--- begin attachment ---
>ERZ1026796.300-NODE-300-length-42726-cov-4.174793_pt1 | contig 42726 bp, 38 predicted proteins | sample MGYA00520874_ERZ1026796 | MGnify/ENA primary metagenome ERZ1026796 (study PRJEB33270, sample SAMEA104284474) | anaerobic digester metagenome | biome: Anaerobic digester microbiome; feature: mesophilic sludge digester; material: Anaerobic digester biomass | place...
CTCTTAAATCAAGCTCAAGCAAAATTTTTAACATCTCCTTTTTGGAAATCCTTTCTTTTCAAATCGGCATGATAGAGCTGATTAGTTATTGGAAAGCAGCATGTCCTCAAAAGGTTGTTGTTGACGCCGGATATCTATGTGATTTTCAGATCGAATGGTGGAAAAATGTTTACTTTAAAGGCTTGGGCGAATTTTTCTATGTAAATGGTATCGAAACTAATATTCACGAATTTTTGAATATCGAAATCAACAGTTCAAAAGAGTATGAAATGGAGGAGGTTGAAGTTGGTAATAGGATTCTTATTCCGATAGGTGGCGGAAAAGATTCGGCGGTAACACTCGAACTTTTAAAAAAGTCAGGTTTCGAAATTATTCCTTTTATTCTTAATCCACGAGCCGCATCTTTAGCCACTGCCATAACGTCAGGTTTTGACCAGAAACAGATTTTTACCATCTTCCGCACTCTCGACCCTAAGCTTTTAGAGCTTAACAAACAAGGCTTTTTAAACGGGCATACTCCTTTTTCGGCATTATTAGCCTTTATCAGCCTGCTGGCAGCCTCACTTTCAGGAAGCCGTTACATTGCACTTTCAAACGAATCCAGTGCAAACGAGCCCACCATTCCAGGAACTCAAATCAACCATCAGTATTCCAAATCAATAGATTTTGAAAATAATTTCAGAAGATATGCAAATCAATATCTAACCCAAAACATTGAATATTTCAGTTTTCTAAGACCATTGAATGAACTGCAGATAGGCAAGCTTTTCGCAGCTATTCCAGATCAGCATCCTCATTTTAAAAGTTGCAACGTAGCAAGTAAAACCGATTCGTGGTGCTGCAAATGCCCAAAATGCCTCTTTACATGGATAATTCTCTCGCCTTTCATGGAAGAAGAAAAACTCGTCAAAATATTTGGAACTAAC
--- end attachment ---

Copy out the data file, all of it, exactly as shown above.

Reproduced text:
>ERZ1026796.300-NODE-300-length-42726-cov-4.174793_pt1 | contig 42726 bp, 38 predicted proteins | sample MGYA00520874_ERZ1026796 | MGnify/ENA primary metagenome ERZ1026796 (study PRJEB33270, sample SAMEA104284474) | anaerobic digester metagenome | biome: Anaerobic digester microbiome; feature: mesophilic sludge digester; material: Anaerobic digester biomass | place...
CTCTTAAATCAAGCTCAAGCAAAATTTTTAACATCTCCTTTTTGGAAATCCTTTCTTTTCAAATCGGCATGATAGAGCTGATTAGTTATTGGAAAGCAGCATGTCCTCAAAAGGTTGTTGTTGACGCCGGATATCTATGTGATTTTCAGATCGAATGGTGGAAAAATGTTTACTTTAAAGGCTTGGGCGAATTTTTCTATGTAAATGGTATCGAAACTAATATTCACGAATTTTTGAATATCGAAATCAACAGTTCAAAAGAGTATGAAATGGAGGAGGTTGAAGTTGGTAATAGGATTCTTATTCCGATAGGTGGCGGAAAAGATTCGGCGGTAACACTCGAACTTTTAAAAAAGTCAGGTTTCGAAATTATTCCTTTTATTCTTAATCCACGAGCCGCATCTTTAGCCACTGCCATAACGTCAGGTTTTGACCAGAAACAGATTTTTACCATCTTCCGCACTCTCGACCCTAAGCTTTTAGAGCTTAACAAACAAGGCTTTTTAAACGGGCATACTCCTTTTTCGGCATTATTAGCCTTTATCAGCCTGCTGGCAGCCTCACTTTCAGGAAGCCGTTACATTGCACTTTCAAACGAATCCAGTGCAAACGAGCCCACCATTCCAGGAACTCAAATCAACCATCAGTATTCCAAATCAATAGATTTTGAAAATAATTTCAGAAGATATGCAAATCAATATCTAACCCAAAACATTGAATATTTCAGTTTTCTAAGACCATTGAATGAACTGCAGATAGGCAAGCTTTTCGCAGCTATTCCAGATCAGCATCCTCATTTTAAAAGTTGCAACGTAGCAAGTAAAACCGATTCGTGGTGCTGCAAATGCCCAAAATGCCTCTTTACATGGATAATTCTCTCGCCTTTCATGGAAGAAGAAAAACTCGTCAAAATATTTGGAACTAAC